The sweeter side

Of course, it’s important to leave room in your glass for a dessert wine. Pumpkin pie is probably the most classic choice, with its combination of sweet, savoury and spiced aromas whisking even the staunchest European across the Atlantic. Pecan, apple and cherry are also popular options. A sweet filling encased in buttery pastry calls for a sweet wine with good acidity. There are plenty of options, from Sauternes to Passito di Pantelleria, but for our choice we’ve taken a leaf out of our Spring Tasting.


“From an exceptionally good vintage with heavy botrytis, the 2016 limited-edition Fordítás was made with six puttonyos aszú paste. The wine, medium deep gold in colour, displays lemon custard, ripe apricots and orange marmalade, with notes of citrus zest and a light earthiness. Light in body, the sweet palate is supported by lively acidity and shows lovely fruit and creamy texture and finishes with great definition and length.” Patricia Stefanowicz MW

And now for something completely different

Here are some other options that db has not tried, but that might raise a smile as you raise your glass at the dinner table…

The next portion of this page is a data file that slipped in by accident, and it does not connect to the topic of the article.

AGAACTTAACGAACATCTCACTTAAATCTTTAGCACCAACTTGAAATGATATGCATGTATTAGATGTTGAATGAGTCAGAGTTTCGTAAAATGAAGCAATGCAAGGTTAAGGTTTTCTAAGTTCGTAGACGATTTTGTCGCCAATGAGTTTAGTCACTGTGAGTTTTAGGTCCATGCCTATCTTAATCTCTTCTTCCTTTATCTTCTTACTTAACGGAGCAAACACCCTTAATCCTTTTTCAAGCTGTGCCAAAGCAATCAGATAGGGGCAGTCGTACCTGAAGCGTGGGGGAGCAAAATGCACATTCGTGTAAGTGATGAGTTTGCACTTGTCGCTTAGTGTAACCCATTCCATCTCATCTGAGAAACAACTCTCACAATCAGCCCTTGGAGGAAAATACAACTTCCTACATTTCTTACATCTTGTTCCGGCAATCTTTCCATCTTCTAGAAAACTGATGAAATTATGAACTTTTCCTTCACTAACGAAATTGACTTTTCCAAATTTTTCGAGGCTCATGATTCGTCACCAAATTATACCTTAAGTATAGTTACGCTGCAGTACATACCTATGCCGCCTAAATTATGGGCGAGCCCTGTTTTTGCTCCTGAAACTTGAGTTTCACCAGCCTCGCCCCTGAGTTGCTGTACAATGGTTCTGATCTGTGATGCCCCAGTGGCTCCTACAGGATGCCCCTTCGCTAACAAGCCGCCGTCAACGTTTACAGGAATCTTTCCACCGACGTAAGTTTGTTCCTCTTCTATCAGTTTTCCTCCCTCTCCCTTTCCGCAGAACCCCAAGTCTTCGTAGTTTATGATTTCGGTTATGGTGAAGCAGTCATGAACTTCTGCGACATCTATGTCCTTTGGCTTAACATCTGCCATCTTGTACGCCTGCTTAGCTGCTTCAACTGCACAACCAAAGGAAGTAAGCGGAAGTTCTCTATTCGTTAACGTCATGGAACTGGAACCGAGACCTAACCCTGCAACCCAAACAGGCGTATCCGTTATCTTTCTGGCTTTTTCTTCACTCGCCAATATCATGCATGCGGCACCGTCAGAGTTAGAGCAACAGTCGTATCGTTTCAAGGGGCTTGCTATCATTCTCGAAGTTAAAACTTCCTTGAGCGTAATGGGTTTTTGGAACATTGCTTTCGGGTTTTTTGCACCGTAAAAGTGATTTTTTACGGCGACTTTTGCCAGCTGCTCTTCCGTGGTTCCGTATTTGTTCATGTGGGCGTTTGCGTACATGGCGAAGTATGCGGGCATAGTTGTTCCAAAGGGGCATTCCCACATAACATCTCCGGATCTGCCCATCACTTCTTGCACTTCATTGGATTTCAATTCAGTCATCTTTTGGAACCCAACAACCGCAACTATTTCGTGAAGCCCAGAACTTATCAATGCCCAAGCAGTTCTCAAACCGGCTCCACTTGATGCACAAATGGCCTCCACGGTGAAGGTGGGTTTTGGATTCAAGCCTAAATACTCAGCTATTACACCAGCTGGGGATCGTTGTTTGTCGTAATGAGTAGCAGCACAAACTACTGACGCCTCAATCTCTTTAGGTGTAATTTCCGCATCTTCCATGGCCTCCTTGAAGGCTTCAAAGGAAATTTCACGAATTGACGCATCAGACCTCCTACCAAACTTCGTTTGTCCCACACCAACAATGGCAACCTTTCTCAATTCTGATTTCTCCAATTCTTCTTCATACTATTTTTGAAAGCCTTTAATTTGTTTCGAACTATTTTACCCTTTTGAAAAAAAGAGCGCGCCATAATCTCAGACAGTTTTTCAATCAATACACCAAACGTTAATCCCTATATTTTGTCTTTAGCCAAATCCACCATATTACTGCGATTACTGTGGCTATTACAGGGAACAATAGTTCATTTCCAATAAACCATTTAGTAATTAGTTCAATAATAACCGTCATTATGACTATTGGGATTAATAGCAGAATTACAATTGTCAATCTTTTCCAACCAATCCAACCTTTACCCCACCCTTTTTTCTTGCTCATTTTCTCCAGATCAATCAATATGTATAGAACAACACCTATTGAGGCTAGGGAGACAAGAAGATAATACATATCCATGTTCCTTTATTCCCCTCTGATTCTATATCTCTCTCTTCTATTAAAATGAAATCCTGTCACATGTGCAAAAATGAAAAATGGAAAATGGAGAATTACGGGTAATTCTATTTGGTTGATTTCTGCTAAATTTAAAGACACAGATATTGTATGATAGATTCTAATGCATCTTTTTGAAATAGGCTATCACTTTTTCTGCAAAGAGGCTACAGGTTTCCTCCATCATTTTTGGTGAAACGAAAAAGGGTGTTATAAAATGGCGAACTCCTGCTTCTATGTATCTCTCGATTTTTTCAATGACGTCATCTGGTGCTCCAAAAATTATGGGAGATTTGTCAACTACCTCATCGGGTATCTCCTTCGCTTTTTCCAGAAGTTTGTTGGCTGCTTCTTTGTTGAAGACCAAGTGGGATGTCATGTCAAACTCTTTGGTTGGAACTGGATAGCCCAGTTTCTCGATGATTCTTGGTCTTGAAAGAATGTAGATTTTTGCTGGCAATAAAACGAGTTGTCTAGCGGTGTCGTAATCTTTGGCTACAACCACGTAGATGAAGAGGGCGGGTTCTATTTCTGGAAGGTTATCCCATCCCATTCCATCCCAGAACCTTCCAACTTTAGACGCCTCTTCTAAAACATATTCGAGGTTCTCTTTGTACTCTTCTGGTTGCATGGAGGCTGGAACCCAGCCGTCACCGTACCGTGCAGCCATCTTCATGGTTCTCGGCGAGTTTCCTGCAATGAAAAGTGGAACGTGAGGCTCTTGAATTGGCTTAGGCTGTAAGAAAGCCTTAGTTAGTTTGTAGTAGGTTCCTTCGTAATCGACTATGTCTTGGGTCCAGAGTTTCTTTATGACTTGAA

Virginia-based Devil’s Backbone Brewing Co. have created a seasonal ale that would could well replace the cranberry sauce on your plate. The addition of puréed cranberry gives this 4% ABV beer a bracing tartness and a delightful pink hue.


Hailing from the great state of Wisconsin, this combines the already unusual beer-additions of cinnamon and nutmeg with the actual flesh from actual pumpkins. Though most pumpkin ales, and there is a surprising number of them across the US, appear to only be available from August to October, this is your reminder to stock up for next year.


After what can be a feat of gastronomic endurance, it’s nice to cap things off with something simple, seasonal and slightly sage-y to sip on. Though the pungent herb is more likely to be found in stuffing than in a cocktail, there are numerous recipes for everything from sage Martinis to a charred sage Old Fashioned (just crack open a window when making the latter).

Beyond buying wine for home consumption during the holiday, according to data published a few years ago, Thanksgiving presents a major opportunity for wine sales in the US on-trade.